Detailed Mechanism Funding and Narrative

Years of mechanism: 2008 2009

Details for Mechanism ID: 3312
Country/Region: Uganda
Year: 2008
Main Partner: IntraHealth International, Inc.
Main Partner Program: NA
Organizational Type: NGO
Funding Agency: USAID
Total Funding: $1,260,000

Funding for Health Systems Strengthening (OHSS): $1,260,000

Uganda like many developing countries is experiencing human resources for health crisis. The human

resources are inadequate both in number and skill mix to effectively respond to the health needs in Uganda.

The HIV/AIDS epidemic presents additional demand on the human resources because of special skills

required for HIV/AIDS prevention and treatment, and health workers themselves being affected by the

disease. The Government of Uganda institutional capacity for Human Resource and Health (HRH) policy

and planning is weak. There is no reliable source of HRH information for planning and management. This

makes planning and monitoring of the human resource situation difficult. There is no capacity to develop,

regularly monitor and review HRH policy and plans either at national or district level. HRH development,

deployment and utilization are therefore not guided. This results into mismatch between service

requirements and training, both in numbers and skills, and inequity in the distribution of the available human


The working condition of health staff is difficult, characterized by poor infrastructure, lack of staff

accommodation, inadequate equipment and supplies, work overload and inadequate remuneration. The

poor working condition is aggravated by weak HRH management. Performance management, regulatory

and disciplinary mechanisms are ineffective. Poor working conditions do not attract staff nor motivate them

to stay. As a result the staff turnover is high, particularly in remote rural districts generally regarded as

difficult-to-reach and difficult to stay in. As a result of poor working conditions the morale of health workers

is low, which in part results into poor attitude towards clients, absenteeism and low productivity. The public

image of health staff has been eroded, the quality of care provided is perceived as poor and the utilization of

health services is not optimal. There are inadequate resources to sustainably support initiatives to address

these human resources issues and the crisis persists in a vicious circle. With FY08 funding, the Capacity

Project, in partnership with the line ministries of Health, Public Service, Education and Sports, and Local

Government will:

1. Enhance the capacity for HRH policy and planning at the central and district levels to mitigate the HRH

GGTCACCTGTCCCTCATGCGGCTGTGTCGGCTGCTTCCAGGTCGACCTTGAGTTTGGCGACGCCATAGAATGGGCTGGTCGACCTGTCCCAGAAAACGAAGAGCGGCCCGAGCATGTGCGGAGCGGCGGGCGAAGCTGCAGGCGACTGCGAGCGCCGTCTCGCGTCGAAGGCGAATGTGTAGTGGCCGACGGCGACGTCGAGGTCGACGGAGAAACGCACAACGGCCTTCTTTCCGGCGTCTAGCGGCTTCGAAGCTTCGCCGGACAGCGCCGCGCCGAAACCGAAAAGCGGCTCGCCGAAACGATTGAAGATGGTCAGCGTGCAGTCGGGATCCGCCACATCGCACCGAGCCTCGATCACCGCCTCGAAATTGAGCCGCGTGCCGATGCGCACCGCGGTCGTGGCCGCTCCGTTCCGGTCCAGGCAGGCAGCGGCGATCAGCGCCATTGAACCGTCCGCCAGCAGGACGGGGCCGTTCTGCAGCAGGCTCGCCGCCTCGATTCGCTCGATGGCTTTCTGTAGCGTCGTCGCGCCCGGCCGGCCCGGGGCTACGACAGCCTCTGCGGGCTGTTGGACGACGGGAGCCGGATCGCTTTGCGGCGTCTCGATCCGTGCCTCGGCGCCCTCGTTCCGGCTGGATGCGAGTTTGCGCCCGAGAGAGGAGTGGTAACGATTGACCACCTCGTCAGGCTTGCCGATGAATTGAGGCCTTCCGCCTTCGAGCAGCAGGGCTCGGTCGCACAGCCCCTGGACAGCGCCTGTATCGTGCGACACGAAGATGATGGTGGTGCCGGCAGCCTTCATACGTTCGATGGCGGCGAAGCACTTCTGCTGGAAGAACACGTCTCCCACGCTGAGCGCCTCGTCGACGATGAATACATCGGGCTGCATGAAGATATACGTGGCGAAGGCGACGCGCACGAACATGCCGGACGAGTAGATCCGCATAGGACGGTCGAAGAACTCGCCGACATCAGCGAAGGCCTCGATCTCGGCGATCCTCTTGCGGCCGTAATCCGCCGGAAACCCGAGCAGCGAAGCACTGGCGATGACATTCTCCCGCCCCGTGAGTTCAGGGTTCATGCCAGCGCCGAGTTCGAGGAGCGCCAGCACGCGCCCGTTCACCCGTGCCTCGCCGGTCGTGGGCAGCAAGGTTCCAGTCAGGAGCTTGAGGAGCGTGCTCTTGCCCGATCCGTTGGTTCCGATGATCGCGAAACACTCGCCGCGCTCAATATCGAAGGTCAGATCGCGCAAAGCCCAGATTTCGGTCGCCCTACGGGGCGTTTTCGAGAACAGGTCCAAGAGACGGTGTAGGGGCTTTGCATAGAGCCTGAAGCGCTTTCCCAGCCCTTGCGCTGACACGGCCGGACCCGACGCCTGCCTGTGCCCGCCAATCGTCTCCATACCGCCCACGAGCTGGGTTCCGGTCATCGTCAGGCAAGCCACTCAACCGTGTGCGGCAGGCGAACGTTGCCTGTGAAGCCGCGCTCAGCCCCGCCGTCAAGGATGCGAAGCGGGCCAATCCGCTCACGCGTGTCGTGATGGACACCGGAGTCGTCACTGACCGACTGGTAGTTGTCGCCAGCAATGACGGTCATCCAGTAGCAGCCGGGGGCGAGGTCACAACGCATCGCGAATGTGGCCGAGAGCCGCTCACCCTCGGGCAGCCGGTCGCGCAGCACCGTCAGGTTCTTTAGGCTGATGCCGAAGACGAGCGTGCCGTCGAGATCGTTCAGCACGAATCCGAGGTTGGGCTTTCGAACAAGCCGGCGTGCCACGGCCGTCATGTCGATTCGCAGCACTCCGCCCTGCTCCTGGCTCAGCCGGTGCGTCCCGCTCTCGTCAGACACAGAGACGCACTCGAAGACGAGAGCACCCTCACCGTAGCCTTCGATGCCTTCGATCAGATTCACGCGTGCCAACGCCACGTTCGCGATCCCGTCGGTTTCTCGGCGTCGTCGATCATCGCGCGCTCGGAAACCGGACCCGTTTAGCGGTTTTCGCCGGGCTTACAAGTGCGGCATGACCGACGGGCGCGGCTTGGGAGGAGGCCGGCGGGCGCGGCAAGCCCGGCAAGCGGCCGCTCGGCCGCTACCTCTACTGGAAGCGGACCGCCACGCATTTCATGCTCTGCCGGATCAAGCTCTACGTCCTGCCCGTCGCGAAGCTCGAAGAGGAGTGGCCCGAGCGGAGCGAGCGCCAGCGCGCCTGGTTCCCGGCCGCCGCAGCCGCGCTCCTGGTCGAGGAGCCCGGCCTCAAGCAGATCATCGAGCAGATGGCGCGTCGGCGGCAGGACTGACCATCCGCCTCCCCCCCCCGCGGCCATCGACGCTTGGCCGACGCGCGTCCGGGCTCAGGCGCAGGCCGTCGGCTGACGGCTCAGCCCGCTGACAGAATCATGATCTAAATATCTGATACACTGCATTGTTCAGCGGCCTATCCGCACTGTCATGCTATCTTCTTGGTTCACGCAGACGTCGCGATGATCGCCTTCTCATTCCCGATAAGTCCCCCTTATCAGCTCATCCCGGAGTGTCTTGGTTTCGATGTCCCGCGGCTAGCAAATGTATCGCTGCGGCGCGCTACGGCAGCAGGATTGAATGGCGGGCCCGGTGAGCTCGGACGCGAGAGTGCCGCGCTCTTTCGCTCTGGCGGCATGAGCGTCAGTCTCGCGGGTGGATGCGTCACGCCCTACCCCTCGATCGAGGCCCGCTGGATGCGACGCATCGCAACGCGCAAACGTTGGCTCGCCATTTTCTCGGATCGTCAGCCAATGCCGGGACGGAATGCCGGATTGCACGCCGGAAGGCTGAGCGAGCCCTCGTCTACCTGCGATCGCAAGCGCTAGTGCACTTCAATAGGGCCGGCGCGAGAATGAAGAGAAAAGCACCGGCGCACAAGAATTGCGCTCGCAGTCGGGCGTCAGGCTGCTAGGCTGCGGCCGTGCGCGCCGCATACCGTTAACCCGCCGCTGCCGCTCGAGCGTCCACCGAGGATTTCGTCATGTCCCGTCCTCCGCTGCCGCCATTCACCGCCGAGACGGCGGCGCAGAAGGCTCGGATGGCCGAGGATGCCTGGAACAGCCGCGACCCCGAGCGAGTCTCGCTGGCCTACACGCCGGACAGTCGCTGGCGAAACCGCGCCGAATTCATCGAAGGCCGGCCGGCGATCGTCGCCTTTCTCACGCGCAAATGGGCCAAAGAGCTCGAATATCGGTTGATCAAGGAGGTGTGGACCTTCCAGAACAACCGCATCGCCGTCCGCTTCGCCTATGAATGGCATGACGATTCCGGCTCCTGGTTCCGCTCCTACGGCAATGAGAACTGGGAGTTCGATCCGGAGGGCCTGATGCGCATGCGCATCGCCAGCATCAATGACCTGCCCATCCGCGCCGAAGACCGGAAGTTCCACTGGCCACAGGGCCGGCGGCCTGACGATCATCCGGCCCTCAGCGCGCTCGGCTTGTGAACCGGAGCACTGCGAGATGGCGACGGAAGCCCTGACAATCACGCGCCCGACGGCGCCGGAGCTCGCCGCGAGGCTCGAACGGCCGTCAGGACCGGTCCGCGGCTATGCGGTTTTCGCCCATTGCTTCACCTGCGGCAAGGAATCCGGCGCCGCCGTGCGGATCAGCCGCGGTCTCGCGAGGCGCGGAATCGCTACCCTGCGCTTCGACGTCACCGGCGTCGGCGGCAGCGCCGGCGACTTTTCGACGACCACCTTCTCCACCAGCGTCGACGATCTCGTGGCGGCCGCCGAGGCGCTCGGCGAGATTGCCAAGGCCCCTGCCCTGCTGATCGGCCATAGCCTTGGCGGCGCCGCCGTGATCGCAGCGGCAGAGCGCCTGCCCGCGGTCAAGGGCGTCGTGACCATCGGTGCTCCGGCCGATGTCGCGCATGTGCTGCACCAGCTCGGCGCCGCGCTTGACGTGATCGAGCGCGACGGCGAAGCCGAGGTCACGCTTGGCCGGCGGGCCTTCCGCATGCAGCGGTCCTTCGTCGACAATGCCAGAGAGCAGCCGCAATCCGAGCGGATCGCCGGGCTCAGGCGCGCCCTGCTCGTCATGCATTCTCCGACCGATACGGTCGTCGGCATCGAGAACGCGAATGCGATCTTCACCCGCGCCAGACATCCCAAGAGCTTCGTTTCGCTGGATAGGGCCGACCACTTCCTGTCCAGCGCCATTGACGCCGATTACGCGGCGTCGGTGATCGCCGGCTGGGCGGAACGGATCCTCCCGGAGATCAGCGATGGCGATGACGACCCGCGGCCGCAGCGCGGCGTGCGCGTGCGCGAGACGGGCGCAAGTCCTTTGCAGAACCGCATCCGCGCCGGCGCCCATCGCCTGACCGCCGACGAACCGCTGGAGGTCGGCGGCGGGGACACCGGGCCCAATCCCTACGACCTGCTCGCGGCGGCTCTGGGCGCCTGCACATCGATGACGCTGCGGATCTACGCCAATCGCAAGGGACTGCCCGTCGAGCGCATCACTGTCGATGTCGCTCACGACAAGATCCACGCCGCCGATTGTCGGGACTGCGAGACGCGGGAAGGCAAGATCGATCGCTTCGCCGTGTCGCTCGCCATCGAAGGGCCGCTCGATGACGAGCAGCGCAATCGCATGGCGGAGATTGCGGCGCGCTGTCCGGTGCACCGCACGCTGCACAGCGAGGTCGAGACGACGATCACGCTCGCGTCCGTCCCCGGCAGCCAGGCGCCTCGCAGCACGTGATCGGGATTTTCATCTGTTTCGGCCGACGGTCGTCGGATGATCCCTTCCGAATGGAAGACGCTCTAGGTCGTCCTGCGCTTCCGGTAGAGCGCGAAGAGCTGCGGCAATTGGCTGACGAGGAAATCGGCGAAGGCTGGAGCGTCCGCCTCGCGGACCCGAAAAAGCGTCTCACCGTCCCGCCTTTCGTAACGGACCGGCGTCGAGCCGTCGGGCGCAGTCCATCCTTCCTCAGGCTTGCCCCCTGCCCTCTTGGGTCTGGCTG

impact of HIV/AIDS by: strengthening human resource information system (HRIS) at the central level;

enhancing Ministry of Health (MOH) capacity for HRH policy review, analysis and reform; enhancing MOH

capacity for long term strategic health workforce planning, roll-out and reviews; strengthening district

capacity to translate HRH policy and strategic plan into action plans to address HRH priorities at the district

level; strengthening advocacy and strategic alliances for HRH; and supporting initiatives for health

workforce rationalization.

2. Strengthen systems for effective performance-based health workforce development by: harmonizing pre-

service and in-service training of the health workforce; developing and promoting approaches for effective

performance improvement (on-job training, task shifting, mentoring, supportive supervision, action learning);

developing strategies to motivate continuing professional development including accreditation, certification,

licensure; strengthening the role of the health workforce professionals' councils and associations in in-

service training and continuing professional development; and providing technical assistance to the Human

Resource Department of the MOH to rationalize training and develop a training plan for pre-and in-service


3. Identify and promote health workforce management practices for improved performance and retention by:

strengthening systems for health workforce performance management; enhancing MOH and district

capacity for health workforce management; building capacity for results oriented management (ROM);

developing strategies and systems for improved recruitment and deployment; developing tools and

initiatives for improved job satisfaction and retention; strengthening systems for Performance Improvement

(PI) and support supervision; enhancing systems for community co-management of health services; and

strengthening systems for workplace safety, and protection and care of the health workforce.

Subpartners Total: $90,000
Johns Hopkins University: $25,000
Management Sciences for Health: $25,000
Not Identified: $40,000